The Joe Budden Podcast
Still going strong eight years after its launch, The Joe Budden Podcast is hosted by the eponymous rapper and his friends as they talk through matters of hip-hop and their own lives, with recent topics focusing on everything from Cher's love life to the Met Gala. Each episode — which regularly hovers around the three-hour mark — is like being a fly on the wall to Budden and friends. Of course, there's celebrity interviews along the way, with headline-making chats with the likes of Akon and N.O.R.E.
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7 Incredible Sets From AfroNation Miami: WizKid, Uncle Waffles, Black Sherif & More
At the inaugural AfroNation Miami, stars of the Nigerian Afrobeats movement joined by Caribbean artists, South African amapiano DJs and MCs, all of whom kept the sweltering crowds grooving until late into the night.
If the inaugural AfroNation Miami could be described in one word, it’s hot — in all its meanings.
With thousands of tourists descending on Miami for Memorial Day weekend, many of them celebrating Urban Beach Week, it should be a no-brainer to have a festival focused on Black artists and music from around the world. The thing is, Florida gets pretty balmy in the summer — in the 80s and 90s every day — and the high-humidity heat during the two-day fest felt almost unbearable at times. But artists and fans alike didn’t let the climate ruin their good time.
An incredible selection of talent from across the African diaspora played to an approximately 20,000-strong crowd at LoanDepot Park, usually home of the Miami Marlins. Stars of the Nigerian Afrobeats movement including Burna Boy, Asake, and WizKid gave pulse-pounding performances, joined by Caribbean artists such as Jamaican dancehall talent Mavado and Panamanian reggaetonista Sech. Just outside on the stadium plaza, an entire stage of South African amapiano DJs and MCs kept the sweltering crowds grooving until late into the night.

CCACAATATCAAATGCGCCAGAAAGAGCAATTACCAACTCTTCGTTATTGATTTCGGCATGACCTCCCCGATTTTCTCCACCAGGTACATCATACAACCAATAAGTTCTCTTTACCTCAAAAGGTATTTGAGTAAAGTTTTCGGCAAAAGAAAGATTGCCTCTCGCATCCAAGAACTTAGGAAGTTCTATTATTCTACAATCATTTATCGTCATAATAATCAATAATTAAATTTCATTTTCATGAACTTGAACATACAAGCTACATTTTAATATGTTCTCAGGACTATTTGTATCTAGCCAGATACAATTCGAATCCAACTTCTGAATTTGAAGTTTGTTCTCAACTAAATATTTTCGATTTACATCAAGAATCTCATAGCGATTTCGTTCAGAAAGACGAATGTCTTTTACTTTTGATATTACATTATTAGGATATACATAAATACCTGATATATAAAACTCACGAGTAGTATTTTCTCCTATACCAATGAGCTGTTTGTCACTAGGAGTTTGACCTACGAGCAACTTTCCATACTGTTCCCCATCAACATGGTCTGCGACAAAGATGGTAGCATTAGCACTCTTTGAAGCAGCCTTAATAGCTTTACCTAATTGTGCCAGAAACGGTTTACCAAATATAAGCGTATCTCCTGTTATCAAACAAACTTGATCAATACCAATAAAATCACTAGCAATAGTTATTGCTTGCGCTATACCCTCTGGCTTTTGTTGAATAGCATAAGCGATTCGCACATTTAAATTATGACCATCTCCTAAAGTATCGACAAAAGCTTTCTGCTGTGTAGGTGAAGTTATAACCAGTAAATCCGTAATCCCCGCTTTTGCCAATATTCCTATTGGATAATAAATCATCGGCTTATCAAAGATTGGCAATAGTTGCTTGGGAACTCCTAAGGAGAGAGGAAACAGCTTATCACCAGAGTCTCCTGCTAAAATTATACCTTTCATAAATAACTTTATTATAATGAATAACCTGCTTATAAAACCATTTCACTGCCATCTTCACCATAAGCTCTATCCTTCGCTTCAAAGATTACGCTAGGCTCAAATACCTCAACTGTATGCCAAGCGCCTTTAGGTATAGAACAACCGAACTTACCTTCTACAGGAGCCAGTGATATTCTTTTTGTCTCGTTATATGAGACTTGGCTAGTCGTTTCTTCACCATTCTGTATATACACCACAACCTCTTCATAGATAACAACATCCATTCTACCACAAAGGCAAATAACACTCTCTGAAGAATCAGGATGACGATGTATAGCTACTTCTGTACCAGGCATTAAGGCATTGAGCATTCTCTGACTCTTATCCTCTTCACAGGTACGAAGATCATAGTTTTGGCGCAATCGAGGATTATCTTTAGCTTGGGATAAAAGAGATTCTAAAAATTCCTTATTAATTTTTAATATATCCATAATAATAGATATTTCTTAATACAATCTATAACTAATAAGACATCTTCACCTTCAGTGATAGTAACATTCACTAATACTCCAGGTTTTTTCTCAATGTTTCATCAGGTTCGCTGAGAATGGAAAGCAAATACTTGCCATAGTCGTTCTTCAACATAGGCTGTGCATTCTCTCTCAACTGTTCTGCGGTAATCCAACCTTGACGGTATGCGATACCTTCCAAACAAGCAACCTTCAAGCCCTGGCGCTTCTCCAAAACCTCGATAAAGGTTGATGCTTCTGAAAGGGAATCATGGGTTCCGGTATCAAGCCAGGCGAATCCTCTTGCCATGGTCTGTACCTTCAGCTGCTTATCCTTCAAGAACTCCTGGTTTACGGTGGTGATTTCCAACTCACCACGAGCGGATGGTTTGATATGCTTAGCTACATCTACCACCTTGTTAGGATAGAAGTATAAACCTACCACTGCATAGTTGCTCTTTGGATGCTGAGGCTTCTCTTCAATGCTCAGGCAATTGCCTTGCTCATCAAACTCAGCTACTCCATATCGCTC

There were a few snags common to festivals. Some artists, like WizKid, showed up late to their sets. Others, like Beenie Man, dropped out entirely, only to be replaced by the charismatic up-and-comer Shenseea. But more often than not, the international crowd was granted a formidable festival experience, anchored by extraordinary sets from some of the best Black artists in the world. Read on to discover seven of the most jaw-dropping sets from AfroNation Miami.
Asake Bares All-In Enrapturing Performance
Not even clothes could contain Asake’s exuberance — the Nigerian Afrobeats rookie basically undressed himself slowly during his half-hour performance. First he threw away his neon green wraparound shades. Then he ditched his Louis Vuitton jean jacket on the stage floor. His chunky silver sneakers came off at one point, and he finished the rest of the set walking around in his socks. His ear monitor fell out during one of his many twirling dance moves and had to be replaced later by a stagehand.
Eventually, that left his white tank top, which he’d been using to wipe away sweat for the whole performance. That came off at the climax of the show, when the singer stepped over the barrier to commune with the crowd. As a security guard supported him he leaned back in a crucifix pose, letting fans tug at his shirt until he finally tossed it into the throng.
Asake has come a long way in a very short time. The 28-year-old dropped his first album just last year and has been making the media rounds in the states, appearing on "Jimmy Fallon" and "Good Morning America." He’s a star on the rise, representing the new wave of Afrobeats, its embrace of continent-spanning sounds like amapiano (which he namechecks in the title of one of his biggest songs), and its potential to go even more global than it already is.